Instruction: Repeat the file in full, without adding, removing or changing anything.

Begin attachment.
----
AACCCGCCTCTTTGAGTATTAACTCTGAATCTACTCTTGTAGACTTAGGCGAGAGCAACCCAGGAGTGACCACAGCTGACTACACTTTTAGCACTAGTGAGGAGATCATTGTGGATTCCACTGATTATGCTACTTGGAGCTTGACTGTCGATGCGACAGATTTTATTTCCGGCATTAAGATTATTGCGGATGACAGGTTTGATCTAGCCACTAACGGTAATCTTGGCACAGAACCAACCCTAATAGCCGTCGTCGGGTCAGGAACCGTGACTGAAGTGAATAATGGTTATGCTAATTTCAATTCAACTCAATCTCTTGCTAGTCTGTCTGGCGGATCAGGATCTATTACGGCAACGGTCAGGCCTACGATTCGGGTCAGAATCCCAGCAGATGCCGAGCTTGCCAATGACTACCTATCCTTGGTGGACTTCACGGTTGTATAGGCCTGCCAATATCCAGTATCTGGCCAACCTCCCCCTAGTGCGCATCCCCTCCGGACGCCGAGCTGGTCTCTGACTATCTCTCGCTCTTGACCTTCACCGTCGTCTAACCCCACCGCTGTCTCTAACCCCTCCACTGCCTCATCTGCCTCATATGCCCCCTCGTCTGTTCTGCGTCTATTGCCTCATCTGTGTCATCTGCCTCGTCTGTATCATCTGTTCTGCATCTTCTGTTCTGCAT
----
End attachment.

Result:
AACCCGCCTCTTTGAGTATTAACTCTGAATCTACTCTTGTAGACTTAGGCGAGAGCAACCCAGGAGTGACCACAGCTGACTACACTTTTAGCACTAGTGAGGAGATCATTGTGGATTCCACTGATTATGCTACTTGGAGCTTGACTGTCGATGCGACAGATTTTATTTCCGGCATTAAGATTATTGCGGATGACAGGTTTGATCTAGCCACTAACGGTAATCTTGGCACAGAACCAACCCTAATAGCCGTCGTCGGGTCAGGAACCGTGACTGAAGTGAATAATGGTTATGCTAATTTCAATTCAACTCAATCTCTTGCTAGTCTGTCTGGCGGATCAGGATCTATTACGGCAACGGTCAGGCCTACGATTCGGGTCAGAATCCCAGCAGATGCCGAGCTTGCCAATGACTACCTATCCTTGGTGGACTTCACGGTTGTATAGGCCTGCCAATATCCAGTATCTGGCCAACCTCCCCCTAGTGCGCATCCCCTCCGGACGCCGAGCTGGTCTCTGACTATCTCTCGCTCTTGACCTTCACCGTCGTCTAACCCCACCGCTGTCTCTAACCCCTCCACTGCCTCATCTGCCTCATATGCCCCCTCGTCTGTTCTGCGTCTATTGCCTCATCTGTGTCATCTGCCTCGTCTGTATCATCTGTTCTGCATCTTCTGTTCTGCAT